"I thought of a maze of mazes, of a sinuous, ever growing maze which would take in both past and future and would somehow involve the stars." - Jorge Luis Borges
A video game loving writer could write a thousand posts about how certain video games can be considered art but none would put the argument forward as succinctly and as beautifully as Braid. Braid is a puzzle platformer game available via the Xbox Live Arcade and on PC which uses unique mechanics of time manipulation to make some of the best physical puzzle gaming since Portal.
And it is brilliant. It’s postmodern, respectful of the gaming subculture, intelligent, frustrating, satisfying, moving, deep, and significant. I’ve been a big fan of David Hellman’s art style for a long time and that along was enough to sell me the game (despite the apparently excessive £12/$15 price tag).
A while ago Nintendo released New Super Mario Bros which turned out to be a traditional side-scrolling platformer. Braid is a true New ‘Super Mario Bros’: a Mario game for the 21st Century. It acts as homage to Mario games from as early as Donkey Kong as well as offering a modern reinterpretation of them. This is a game that asks about the motivation of the Princess, specifically whether she needs to be rescued or not. It explores the peculiar mental states that lead Mario-like characters to be the ‘knight in shining armour’. It calls the player to ask questions concerning morality of a simple 2D-platformer. It offers a feminist perspective on a traditionally male-centred medium. It smashes the tropes of the video game industry: games no longer need to have a finite amount of lives to punish the player for bad play; they don’t need to have points; Braid does have traditional ‘bosses’ however which is slightly disappointing. In general Braid offers a postmodern deconstruction of these out-dated ideas that still linger around video game development. It proves that players will be happy with the intellectual thrill that comes from solving a challenging but logically reasonable puzzle – much like the thrill of solving the puzzles in Ico or Shadow of the Colossus which non-coincidentally are two of my favourite games.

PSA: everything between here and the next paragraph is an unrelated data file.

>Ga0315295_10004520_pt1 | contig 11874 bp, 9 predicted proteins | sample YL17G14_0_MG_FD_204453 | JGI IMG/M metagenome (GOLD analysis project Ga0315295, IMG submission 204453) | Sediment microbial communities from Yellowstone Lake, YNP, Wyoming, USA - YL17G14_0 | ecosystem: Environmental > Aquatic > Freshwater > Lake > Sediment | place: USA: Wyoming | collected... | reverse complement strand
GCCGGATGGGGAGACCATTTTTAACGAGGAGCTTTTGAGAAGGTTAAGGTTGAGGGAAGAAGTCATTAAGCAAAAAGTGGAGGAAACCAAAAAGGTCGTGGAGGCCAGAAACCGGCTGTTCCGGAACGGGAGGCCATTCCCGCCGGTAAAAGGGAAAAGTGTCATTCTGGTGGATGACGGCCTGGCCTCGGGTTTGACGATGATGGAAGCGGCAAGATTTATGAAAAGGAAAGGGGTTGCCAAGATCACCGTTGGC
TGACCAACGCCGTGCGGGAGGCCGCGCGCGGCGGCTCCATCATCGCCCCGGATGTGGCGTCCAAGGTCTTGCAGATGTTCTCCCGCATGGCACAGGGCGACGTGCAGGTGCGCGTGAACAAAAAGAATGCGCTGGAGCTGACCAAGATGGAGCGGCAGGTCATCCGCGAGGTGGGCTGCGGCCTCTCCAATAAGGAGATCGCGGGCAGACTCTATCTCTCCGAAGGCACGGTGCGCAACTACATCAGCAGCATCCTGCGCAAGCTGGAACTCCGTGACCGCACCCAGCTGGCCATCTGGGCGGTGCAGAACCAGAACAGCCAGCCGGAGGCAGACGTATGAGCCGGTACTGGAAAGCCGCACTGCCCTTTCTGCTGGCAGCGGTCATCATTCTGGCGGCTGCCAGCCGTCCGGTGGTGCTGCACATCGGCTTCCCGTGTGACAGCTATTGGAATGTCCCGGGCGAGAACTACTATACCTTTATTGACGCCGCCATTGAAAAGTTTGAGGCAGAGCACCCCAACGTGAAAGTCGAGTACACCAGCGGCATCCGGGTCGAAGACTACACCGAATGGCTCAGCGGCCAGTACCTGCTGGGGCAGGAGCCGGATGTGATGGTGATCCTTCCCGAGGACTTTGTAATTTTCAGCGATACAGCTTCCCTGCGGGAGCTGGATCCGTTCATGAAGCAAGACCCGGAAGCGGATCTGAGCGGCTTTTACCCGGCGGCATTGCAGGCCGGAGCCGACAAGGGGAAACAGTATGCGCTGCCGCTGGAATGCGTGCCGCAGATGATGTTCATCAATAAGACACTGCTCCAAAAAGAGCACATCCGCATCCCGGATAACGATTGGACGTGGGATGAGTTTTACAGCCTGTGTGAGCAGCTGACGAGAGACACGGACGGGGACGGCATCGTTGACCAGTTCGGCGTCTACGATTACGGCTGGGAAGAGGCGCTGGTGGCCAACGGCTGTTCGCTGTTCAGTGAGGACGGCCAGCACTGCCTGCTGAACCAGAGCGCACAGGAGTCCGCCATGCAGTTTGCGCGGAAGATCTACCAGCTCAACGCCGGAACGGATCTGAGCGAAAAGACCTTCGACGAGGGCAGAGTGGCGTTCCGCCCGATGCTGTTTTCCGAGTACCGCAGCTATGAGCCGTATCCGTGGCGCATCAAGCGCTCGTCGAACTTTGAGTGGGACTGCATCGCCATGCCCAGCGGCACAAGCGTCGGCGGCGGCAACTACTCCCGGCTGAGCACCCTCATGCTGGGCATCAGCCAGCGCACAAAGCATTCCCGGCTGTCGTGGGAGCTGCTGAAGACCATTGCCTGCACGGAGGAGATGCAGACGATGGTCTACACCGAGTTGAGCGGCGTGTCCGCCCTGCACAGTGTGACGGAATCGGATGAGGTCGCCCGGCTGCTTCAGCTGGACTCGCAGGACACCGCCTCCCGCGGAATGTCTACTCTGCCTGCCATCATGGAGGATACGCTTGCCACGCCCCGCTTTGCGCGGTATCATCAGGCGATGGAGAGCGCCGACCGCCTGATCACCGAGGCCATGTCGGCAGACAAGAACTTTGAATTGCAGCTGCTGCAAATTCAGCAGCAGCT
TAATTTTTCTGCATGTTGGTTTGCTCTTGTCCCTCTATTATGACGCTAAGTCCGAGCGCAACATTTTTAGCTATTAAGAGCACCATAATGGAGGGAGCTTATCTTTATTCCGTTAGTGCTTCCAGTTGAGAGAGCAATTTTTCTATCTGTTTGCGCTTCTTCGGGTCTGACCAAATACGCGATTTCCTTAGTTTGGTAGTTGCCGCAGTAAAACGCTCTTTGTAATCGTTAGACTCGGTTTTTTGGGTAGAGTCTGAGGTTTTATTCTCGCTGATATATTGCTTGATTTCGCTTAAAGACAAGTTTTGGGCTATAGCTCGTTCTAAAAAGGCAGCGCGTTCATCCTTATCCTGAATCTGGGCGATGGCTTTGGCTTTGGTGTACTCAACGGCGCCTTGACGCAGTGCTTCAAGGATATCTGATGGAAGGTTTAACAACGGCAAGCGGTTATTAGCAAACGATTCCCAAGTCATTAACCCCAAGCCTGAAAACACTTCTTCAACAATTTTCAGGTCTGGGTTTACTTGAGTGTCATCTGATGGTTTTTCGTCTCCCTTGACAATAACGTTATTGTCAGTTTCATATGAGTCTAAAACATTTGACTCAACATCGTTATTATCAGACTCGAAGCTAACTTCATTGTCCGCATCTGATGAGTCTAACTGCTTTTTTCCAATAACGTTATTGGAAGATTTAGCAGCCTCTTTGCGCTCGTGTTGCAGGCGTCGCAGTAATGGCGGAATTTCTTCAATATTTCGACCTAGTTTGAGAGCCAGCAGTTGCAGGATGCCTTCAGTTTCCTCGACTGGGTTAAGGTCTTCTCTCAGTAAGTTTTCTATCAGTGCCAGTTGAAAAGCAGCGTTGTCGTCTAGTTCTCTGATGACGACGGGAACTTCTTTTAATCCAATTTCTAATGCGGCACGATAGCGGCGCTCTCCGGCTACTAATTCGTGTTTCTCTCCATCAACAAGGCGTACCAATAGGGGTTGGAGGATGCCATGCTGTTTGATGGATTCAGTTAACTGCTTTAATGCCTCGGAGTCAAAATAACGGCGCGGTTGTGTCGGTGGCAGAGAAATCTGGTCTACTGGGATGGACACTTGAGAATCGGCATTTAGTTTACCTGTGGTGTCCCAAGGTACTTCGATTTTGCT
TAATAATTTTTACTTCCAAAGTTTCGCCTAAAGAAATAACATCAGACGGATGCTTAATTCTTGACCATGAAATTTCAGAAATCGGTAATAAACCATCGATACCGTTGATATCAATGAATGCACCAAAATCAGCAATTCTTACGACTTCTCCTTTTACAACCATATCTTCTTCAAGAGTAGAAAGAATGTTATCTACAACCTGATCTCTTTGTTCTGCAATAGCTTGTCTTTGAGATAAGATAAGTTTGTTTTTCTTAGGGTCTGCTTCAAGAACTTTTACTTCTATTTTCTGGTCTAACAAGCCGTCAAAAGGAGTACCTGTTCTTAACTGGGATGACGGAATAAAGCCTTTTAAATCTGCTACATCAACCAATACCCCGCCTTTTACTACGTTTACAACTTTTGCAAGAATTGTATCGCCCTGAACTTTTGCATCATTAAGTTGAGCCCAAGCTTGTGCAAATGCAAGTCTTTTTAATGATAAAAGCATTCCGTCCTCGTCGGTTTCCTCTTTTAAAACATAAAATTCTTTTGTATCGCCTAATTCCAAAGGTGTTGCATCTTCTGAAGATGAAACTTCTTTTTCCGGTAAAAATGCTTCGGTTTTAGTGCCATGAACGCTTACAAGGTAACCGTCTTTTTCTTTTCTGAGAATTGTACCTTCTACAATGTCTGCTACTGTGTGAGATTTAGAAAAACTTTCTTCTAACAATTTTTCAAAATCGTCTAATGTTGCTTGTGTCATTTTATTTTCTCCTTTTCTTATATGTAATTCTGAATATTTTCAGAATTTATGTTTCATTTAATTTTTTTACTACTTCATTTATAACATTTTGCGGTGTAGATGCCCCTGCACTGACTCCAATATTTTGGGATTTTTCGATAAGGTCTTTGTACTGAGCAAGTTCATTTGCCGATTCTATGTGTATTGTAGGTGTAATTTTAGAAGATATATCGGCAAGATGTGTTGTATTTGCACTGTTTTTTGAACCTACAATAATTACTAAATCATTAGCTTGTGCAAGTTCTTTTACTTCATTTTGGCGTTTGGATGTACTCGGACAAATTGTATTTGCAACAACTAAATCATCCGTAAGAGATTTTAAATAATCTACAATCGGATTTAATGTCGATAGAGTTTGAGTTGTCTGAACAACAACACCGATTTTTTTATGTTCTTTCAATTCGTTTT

Yahtzee’s review of the game is of course correct: the story and the gameplay are kept very distant (apart from during a mind-blowing final level) and the game does suffer for that. However the story and the gameplay are so good as individual factors that one scarcely notices the disjunction while playing the game: the gameplay is so much fun and the story, while insanely convoluted and pretentious, is unique and interesting – two characteristics often left out of games nowadays. I thought Yahtzee was being facetious when he quipped as to whether the Princess was the atom bomb but the game can in fact be read as offering a social commentary on the Manhattan Project and the nature of the world post-creation of the atomic bomb. Jonathon Blow (the writer) does a good job of keeping all the text deliberately ambiguous. Admittedly this does come off as slightly pretentious.
Braid is strange but beautiful – much like Hellman’s now-abandoned webcomic. It’s not going to change the video game industry: lamentably Team Ico will be never be quite as popular as Bungie. But it does try to change people’s perception and, for those who appreciate such things, that is a good thing in itself. Braid is a peculiar kind of genius and has all the makings of a future classic. I’m going to go out on a limb and say it will be remembered longer than Spore or Mercenaries 2.